Guest Blog from Hope and Healing after an Addiction Death

In the midst of the opioid epidemic ravaging our country, it’s important to stop and remember the mothers and fathers, sons and daughters, friends and loved ones who have lost their battle with addiction. As it was discussed at the first four Knock Out Opioid Abuse Town Halls, the stigma of addiction is a large barrier in effectively addressing the opioid epidemic, but vigils and other remembrances honoring overdose victims help break that stigma. Below is a guest blog from Gail Cole, who helped establish Hope and Healing after an Addiction Death following her son’s overdose death in 2014. To find out how you can get involved in helping to address the opioid abuse epidemic, sign-up for a Knock Out Opioid Abuse Town Hall at Join the conversation and be part of the solution in your community.


Candlelight Vigil in Bergen County Honors Those Who Have Lost Battle with Addiction

By Gail Cole

As the heroin and opioid epidemic continues its path of devastation across the country, it is important to take a moment, and remember all those lost to the disease of addiction. On January 4, 2014, I lost my beautiful son, Brendan, to an accidental heroin overdose at age 22. There are no words to describe losing my son, but suffice it to say that my heart has been irreparably broken, my life changed forever, and my mind still filled with disbelief and endless questions.

In 2015, I co-founded a bereavement group named Hope and Healing after an Addiction Death, along with Lani Bonifacic. In the perfect world, this group should not have to exist, but it does and has become an incredible community of wonderful people, all walking the same indescribably difficult journey through grief. We call it the "crappy club," one that no one wants to belong to...but here we all are. Most of the tragic losses have been related to opioids and heroin. 

Last year, Hope and Healing held a Candlelight Vigil to honor those who have lost their battle with addiction, to promote hope and healing and eliminate the stigma and shame associated with the disease of addiction. We thought that we might have 50 people; we were overwhelmed when 250 people showed up, including family, friends and many community leaders. People who attended were shocked by the multitude of people suffering losses, but many felt they had found a home, a safe place to cry and honor their loved ones, and left knowing that they were not alone in their grief. It was incredibly heartwarming to see the community come together and support those suffering with deep grief. It was a huge step towards eliminating the stigma and shame.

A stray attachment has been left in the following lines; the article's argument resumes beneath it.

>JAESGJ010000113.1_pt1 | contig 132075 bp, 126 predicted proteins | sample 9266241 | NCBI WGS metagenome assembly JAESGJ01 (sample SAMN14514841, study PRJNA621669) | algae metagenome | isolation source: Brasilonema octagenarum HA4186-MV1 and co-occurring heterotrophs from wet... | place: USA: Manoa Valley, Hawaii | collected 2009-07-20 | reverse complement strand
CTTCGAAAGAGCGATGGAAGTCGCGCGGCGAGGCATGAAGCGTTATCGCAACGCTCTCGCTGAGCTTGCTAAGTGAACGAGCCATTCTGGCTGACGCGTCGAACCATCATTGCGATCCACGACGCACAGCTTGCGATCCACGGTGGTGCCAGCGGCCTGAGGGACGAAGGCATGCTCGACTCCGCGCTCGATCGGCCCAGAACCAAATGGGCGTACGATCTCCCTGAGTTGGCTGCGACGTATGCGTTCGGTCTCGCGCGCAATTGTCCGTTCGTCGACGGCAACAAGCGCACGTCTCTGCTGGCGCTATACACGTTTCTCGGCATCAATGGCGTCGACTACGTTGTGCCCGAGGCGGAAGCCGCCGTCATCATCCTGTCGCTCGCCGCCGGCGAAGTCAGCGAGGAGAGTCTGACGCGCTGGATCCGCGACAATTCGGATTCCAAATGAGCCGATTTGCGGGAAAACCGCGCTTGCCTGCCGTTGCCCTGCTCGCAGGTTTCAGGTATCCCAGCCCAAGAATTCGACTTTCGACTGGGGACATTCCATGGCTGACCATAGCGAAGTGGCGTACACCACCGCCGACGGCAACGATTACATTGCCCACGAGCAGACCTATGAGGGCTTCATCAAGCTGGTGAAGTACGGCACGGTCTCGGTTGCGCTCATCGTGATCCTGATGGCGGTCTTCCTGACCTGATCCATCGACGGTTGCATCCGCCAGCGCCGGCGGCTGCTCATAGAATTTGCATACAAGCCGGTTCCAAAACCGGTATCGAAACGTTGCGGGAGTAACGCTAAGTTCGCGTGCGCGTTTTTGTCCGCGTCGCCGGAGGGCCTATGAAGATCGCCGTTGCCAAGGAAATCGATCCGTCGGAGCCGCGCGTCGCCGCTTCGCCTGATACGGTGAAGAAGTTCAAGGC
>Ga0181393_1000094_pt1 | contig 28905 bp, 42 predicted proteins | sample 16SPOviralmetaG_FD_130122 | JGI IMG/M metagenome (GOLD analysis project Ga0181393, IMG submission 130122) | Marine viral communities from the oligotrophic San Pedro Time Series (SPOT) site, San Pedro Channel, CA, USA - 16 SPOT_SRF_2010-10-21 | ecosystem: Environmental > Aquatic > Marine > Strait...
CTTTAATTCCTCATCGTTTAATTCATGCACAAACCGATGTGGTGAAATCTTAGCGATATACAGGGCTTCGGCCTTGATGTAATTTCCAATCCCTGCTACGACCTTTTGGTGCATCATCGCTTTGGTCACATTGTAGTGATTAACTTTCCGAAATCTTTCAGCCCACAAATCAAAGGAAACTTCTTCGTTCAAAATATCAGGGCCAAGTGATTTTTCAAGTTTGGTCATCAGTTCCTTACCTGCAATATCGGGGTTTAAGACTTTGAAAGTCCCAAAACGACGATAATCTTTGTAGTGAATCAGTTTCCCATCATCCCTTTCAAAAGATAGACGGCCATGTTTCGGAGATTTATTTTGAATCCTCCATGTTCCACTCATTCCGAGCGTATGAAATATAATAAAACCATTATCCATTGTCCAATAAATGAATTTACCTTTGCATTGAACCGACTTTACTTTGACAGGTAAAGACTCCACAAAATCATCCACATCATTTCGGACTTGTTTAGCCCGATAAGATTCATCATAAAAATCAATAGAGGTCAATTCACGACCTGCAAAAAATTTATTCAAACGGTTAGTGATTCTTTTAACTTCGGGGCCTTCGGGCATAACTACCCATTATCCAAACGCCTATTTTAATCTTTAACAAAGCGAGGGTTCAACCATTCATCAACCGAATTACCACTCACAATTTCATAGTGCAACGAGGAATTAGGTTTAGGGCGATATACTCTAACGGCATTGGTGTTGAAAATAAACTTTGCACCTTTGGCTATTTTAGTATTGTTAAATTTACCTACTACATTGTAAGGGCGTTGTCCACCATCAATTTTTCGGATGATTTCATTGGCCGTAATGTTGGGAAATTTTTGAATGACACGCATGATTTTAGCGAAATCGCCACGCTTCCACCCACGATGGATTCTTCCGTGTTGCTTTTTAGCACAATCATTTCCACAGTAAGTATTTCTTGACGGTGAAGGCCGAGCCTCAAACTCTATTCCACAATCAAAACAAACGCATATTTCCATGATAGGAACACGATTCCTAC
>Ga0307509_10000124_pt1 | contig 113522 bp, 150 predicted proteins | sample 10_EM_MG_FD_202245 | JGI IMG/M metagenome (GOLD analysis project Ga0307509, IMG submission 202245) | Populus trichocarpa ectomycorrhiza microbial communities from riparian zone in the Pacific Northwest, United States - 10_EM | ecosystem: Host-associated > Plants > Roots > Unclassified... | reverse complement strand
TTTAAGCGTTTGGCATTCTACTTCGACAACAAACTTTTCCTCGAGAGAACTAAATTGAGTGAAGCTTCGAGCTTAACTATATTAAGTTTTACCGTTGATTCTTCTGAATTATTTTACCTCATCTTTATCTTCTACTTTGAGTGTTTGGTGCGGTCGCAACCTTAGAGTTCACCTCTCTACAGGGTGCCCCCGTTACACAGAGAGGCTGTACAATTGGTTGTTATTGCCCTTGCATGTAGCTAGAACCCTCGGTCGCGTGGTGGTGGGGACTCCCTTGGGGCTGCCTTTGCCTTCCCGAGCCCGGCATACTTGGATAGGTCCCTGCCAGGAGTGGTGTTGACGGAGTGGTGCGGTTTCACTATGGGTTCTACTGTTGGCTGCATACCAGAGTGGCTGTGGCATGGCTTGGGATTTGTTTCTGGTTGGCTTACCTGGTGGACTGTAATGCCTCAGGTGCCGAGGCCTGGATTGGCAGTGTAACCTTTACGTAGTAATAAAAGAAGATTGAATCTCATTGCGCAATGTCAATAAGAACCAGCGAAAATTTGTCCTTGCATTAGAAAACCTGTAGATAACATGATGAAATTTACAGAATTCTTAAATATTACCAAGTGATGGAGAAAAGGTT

This year, we will be holding our 2nd Annual Candlelight Vigil at 7 p.m. Wednesday, September 13 at The Red Barn at Crestwood Lake on West Crescent Avenue in Allendale. We will have a Wall of Remembrance for people to post a picture or note, and candles will be provided. Please join us as we remember all the beautiful and amazing people who have been lost and support the loved ones left behind. They are also victims of this epidemic. 

Unlike the hurricanes causing devastation across the country in the past few weeks, this devastation causing unprecedented losses is man-made. Everyone must unite together to stop the tide, to educate people about the dangers of opioids, to re-educate the medical community about better prescribing practices, for reforms in the pharmaceutical industry, for affordable, long-term treatment and support for those in recovery.

Stop the stigma, stop the shame.



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